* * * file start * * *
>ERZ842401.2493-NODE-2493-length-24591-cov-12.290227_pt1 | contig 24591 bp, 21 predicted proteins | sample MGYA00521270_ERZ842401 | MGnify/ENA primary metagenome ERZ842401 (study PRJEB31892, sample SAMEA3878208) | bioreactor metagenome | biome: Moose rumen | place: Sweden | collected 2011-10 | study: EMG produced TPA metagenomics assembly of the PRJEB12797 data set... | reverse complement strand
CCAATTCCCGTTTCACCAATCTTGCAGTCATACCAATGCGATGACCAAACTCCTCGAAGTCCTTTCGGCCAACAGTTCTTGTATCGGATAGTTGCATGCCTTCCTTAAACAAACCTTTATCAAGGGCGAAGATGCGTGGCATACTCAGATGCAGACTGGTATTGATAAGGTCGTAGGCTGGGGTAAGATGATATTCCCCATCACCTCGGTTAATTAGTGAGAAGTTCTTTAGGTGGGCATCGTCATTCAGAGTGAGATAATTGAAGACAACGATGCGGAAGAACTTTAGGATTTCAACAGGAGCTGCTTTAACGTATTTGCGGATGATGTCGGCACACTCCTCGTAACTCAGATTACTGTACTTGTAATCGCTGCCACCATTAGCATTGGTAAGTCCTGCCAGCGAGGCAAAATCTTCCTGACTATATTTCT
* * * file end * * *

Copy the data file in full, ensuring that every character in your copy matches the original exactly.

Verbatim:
>ERZ842401.2493-NODE-2493-length-24591-cov-12.290227_pt1 | contig 24591 bp, 21 predicted proteins | sample MGYA00521270_ERZ842401 | MGnify/ENA primary metagenome ERZ842401 (study PRJEB31892, sample SAMEA3878208) | bioreactor metagenome | biome: Moose rumen | place: Sweden | collected 2011-10 | study: EMG produced TPA metagenomics assembly of the PRJEB12797 data set... | reverse complement strand
CCAATTCCCGTTTCACCAATCTTGCAGTCATACCAATGCGATGACCAAACTCCTCGAAGTCCTTTCGGCCAACAGTTCTTGTATCGGATAGTTGCATGCCTTCCTTAAACAAACCTTTATCAAGGGCGAAGATGCGTGGCATACTCAGATGCAGACTGGTATTGATAAGGTCGTAGGCTGGGGTAAGATGATATTCCCCATCACCTCGGTTAATTAGTGAGAAGTTCTTTAGGTGGGCATCGTCATTCAGAGTGAGATAATTGAAGACAACGATGCGGAAGAACTTTAGGATTTCAACAGGAGCTGCTTTAACGTATTTGCGGATGATGTCGGCACACTCCTCGTAACTCAGATTACTGTACTTGTAATCGCTGCCACCATTAGCATTGGTAAGTCCTGCCAGCGAGGCAAAATCTTCCTGACTATATTTCT